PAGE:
Pork Meatball Banh Mi

The first time I heard about banh mi sandwiches was on Dorie’s blog in 2009. Don’t most good things start with Dorie? She and her son had fallen in love with a chicken banh mi during their Souteast Asian trip and recreated it at home. Dorie described the sandwich in such a desirable way that I knew I would make it one day. Last week I stumbled on this pork meatball version and I could not resist getting the ingredients.

Last Saturday I woke up to the sun shining and was excited to add meatballs to an already glorious day. I prepped the meatballs, chili mayo and sandwich toppings and put them in the refrigerator before we headed out to sharpen the lawnmower blade and retrieve our repaired window screens. When we returned, I happily cooked the meatballs in my cast-iron skillet and sliced the beautiful baguette while Marc popped the screens back in and readied the lawn mower for cutting the grass. I slathered the bread in chili mayo and watched as the meatballs took on a deep golden crust. Marc was drawn into the kitchen from his garage project sensing meatballs in the air. I put the banh mi together and it was a piece of food art.

We loved it. The sandwich has a nice amount of heat that leaves a slight tingle on your lips. The sugar helps create a flavorful crust on the meatballs and imparts sweetness to the already fresh herb flavor. All of this is tucked into a fresh baguette. Do you need any more reasons to make this?

Recipe: Pork Meatball Banh Mi

Adapted from Not Without Salt and Bon Appétit

Makes 4 sandwiches

Spicy Mayo

2/3 C. mayonnaise

2 green onions, thinly sliced

1 T. hot chili sauce (sriracha recommended)

Meatballs

1 lb. ground pork

2 T. basil, finely chopped

2 T.cilantro, finely chopped

4 garlic cloves, minced

3 green onions, finely sliced

1 T. fish sauce

1 T. sriracha

1 T. sugar

2 t. corn starch

1 t. freshly ground pepper

1 t. coarse salt

2 T. sesame oil for cooking meatballs

Other Sandwich Components

1 long baguette, cut into 4 equal pieces

1 C. cilantro sprigs

1 jalapeño, very thinly sliced (I used a small measuring spoon to remove ribs and seeds to control heat)

julienned carrots and radish with a sprinkle of rice wine vinegar (I did not have this on-hand, but will try soon!)

1. In a large bowl mix all of the meatball ingredients together with your hands. Using moistened hands roll meat mixture into 1-inch meatballs. Cover the bowl with plastic wrap and chill for 30 minutes or up to one day. Now is a good time to prepare the spicy mayo and get the rest of the sandwich components ready.

2. When ready to cook meatballs, preheat oven to 300 degrees F. Prepare a rimmed baking sheet with parchment or a silpat.

3. In a 10 or 12-inch skillet (preferably cast-iron), heat 2 T. of sesame oil over medium-high heat. When oil is hot, add half of the meatballs. Cook for 1 minute on one side and then rotate meatballs to another side. Cook for another minute on that side. You should have a nice brown crust forming. When turning for the third time, lower the heat and cook until the internal temperature reaches 160 degrees F or the juices run light pink. Continue turning meatballs as not to color any one side too much. They will darken quite a bit from the sugar, but do not be alarmed. When the first batch is finished, transfer to the prepared baking sheet and put in the oven to keep warm. Cook the rest of the meatballs in the same way.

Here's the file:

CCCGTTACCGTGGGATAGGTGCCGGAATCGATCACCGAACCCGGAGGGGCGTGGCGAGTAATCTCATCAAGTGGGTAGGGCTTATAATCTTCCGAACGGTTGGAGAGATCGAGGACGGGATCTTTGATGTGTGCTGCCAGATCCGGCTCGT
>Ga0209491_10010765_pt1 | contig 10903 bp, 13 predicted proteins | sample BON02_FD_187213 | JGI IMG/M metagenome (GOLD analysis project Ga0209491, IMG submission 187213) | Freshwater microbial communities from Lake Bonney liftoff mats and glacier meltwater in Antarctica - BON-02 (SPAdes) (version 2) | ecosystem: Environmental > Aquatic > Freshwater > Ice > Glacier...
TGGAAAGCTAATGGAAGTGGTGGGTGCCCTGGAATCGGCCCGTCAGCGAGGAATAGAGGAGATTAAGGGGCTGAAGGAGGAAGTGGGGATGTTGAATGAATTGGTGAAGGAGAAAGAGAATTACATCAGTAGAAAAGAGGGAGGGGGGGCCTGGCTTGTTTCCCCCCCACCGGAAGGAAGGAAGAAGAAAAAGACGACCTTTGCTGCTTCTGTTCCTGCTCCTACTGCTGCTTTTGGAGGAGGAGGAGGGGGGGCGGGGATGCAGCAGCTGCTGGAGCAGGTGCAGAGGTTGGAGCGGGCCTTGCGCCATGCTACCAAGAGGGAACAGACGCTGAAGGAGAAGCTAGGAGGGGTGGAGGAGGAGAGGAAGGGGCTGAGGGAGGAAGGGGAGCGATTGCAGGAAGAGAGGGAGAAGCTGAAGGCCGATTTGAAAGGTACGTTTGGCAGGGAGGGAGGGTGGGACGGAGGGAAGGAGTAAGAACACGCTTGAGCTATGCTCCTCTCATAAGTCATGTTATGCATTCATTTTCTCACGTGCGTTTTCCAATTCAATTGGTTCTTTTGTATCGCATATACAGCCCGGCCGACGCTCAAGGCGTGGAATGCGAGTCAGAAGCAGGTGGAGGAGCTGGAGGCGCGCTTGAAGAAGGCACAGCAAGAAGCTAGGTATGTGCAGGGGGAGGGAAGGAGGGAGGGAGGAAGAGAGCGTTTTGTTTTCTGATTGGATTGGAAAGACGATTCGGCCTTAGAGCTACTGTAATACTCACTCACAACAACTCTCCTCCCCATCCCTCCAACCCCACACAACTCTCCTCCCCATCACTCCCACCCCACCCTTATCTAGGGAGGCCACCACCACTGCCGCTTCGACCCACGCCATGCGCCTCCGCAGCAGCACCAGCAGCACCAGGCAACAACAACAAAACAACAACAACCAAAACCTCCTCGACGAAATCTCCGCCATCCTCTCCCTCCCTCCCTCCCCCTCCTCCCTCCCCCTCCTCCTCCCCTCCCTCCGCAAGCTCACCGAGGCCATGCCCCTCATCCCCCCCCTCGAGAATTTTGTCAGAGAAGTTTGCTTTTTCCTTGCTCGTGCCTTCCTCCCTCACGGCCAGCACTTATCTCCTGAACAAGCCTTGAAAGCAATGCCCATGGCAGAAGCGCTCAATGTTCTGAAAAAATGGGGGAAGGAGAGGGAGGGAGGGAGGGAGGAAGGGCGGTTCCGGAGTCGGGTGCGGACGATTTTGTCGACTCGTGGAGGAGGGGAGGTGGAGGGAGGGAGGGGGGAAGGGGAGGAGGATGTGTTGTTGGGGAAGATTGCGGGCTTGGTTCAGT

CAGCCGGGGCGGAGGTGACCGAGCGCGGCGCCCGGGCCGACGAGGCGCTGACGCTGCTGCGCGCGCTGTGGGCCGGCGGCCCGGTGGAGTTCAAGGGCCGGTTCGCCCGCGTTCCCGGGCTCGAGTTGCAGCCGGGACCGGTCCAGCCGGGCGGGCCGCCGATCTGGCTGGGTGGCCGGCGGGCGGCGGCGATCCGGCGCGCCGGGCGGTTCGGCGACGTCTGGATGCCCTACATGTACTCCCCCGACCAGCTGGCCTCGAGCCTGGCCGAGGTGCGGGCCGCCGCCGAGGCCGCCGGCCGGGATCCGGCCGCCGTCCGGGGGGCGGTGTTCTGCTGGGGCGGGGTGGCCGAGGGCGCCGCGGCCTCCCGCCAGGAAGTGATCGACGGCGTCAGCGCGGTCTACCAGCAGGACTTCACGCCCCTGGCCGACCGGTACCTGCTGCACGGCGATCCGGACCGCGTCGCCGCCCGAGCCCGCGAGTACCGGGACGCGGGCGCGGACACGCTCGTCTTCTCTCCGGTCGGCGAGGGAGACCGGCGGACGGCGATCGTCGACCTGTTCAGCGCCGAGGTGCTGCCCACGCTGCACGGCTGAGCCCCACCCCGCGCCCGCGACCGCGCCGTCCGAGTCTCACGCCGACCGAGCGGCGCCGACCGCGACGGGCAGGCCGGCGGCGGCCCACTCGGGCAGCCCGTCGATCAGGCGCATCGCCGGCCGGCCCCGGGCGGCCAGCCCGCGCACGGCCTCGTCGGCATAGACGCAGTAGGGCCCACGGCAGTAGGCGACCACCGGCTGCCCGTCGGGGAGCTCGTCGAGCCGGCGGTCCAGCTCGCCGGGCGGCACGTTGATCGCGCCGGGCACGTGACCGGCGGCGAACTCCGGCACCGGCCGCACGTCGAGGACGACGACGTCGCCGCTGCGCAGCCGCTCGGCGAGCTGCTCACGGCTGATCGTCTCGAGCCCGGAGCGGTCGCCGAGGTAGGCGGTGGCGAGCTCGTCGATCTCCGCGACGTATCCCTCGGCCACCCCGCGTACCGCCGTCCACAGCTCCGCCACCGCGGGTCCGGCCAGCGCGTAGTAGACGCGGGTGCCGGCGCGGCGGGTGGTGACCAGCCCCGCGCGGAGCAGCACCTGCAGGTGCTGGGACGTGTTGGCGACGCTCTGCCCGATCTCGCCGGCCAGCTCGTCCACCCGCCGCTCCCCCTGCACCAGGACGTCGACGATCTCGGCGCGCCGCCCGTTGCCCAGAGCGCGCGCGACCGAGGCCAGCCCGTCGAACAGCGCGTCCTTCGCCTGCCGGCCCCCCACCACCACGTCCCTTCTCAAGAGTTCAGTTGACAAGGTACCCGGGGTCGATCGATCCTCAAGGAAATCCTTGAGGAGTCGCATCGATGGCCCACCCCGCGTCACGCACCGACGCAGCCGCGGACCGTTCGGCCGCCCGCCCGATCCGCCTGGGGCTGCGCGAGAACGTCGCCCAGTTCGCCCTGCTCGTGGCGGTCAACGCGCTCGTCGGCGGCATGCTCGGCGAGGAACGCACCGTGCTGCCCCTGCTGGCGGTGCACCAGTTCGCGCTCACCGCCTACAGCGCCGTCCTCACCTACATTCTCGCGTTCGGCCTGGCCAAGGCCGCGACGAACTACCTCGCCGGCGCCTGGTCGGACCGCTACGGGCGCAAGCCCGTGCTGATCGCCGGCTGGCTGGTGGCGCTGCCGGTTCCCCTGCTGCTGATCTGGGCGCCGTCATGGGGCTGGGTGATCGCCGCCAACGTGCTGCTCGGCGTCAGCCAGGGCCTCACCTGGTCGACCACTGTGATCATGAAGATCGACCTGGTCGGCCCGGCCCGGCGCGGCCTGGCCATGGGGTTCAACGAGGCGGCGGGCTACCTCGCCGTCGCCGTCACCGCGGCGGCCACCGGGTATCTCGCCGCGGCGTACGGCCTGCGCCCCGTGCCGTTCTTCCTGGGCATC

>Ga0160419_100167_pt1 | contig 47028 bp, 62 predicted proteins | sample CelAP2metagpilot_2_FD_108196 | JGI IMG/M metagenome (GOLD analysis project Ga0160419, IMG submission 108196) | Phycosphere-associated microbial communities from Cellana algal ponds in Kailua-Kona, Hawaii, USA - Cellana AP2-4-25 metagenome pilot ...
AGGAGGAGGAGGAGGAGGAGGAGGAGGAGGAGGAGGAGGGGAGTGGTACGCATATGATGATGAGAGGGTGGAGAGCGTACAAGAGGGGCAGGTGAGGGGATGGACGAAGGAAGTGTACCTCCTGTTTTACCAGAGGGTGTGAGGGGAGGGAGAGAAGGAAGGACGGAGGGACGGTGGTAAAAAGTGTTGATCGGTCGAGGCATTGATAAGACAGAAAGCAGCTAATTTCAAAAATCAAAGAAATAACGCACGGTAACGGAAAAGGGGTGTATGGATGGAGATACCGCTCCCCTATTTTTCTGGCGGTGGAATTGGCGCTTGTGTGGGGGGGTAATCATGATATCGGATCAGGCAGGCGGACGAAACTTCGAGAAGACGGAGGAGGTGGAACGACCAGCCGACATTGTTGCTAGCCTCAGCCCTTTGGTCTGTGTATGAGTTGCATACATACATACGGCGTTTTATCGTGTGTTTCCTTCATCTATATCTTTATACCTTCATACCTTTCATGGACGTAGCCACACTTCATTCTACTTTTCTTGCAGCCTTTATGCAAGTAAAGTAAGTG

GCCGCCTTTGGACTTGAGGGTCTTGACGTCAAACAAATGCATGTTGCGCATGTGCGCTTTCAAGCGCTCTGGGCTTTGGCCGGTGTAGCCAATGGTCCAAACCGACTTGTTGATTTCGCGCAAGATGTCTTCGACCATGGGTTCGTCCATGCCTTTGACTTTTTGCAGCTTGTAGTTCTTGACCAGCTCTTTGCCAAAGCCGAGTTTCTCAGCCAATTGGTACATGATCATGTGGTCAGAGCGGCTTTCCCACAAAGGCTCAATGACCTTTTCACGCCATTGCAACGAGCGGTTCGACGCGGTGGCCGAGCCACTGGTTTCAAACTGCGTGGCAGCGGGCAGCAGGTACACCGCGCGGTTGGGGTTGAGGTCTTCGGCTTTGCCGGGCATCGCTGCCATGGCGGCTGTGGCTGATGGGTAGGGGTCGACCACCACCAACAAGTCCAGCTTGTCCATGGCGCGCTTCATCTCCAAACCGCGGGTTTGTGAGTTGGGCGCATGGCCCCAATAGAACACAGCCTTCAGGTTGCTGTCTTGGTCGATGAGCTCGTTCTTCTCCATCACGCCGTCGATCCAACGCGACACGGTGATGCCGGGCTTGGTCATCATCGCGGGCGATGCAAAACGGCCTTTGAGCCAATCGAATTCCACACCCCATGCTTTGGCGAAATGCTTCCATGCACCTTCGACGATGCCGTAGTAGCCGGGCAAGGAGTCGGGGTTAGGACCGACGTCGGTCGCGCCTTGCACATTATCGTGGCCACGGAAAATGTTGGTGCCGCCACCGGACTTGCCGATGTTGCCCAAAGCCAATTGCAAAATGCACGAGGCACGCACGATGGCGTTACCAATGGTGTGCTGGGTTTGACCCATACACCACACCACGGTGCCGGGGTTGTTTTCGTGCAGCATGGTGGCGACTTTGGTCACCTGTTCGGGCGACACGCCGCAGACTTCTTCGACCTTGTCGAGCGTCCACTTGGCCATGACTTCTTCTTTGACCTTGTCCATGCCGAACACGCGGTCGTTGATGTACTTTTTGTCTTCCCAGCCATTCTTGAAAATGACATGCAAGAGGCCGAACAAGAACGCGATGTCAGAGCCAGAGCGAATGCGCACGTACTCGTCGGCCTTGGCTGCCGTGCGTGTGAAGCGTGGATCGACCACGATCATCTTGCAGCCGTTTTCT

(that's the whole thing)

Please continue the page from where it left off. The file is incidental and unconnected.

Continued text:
4. Take your 4 pieces of baguette and using a bread knife, cut the baguette in half horizontally, but do not cut all the way through. Pull out some of the soft bread from the inside of the baguette to make room for the ingredients. Spread spicy mayo generously over each bread shell. Add cilantro, jalapeño slices and then 3 meatballs. Top with carrots and radish. Serve immediately.

12 Notes Leave a Note

  1. I’m so hungry and this isn’t helping! 🙂 We’re on a sandwich kick around here lately and I’ve become obsessed with this ground pork I get from a local farm and banh mi sandwiches have always intrigued me and, well, I’m totally making these. Thanks!

    • Jacqui – I always seem to wander over to blogs when I’m hungriest 🙂 That’s fantastic that you have a great source for local ground pork! Lucky girl!

  2. I remember seeing this on Ashley’s blog and bookmarked it…I LOVE Vietnamese sandwiches and yours looks so delicious. The one thing I can’t get over is the fish sauce – I can’t stand the smell!

    • Kasey – I am so with you on the fish sauce thing. I flip the cap up, pour and keep moving. No extra sniffing 🙂

      Nancy – Thanks, Nancy 🙂 We are definitely having you over sometime soon!

  3. We’re available for dinner Friday….he-he-he! Looks like another good one my friend!!!

    • Sues – These are surprisingly simple to make and perfect for when banh mi cravings hit!

      Kimberley – We are a six hour drive from Chicago and don’t get there nearly as often as we like. Let me know when you’re going, though, maybe we can work something out!

  4. OH EM GEE. I adore Banh Mi. I gotta make me one of these sometime soon. PS: Dates not set on Chicago, but it will probably be more like August or September. How far are you from there?

  5. Few sandwiches can outrank the banh mi for flavor punch, that’s for sure. I’ve not had the meatball version yet, but every time I see the traditional flatter version (yum liverwurst) at an Asian market or cafe, I have to get it. Such a treat.

    Cheers,

    *Heather*

    • Heather – I wish I had access to traditional banh mi! Maybe I need to look a little harder around here. Good luck with your move. I hope everything is going well!

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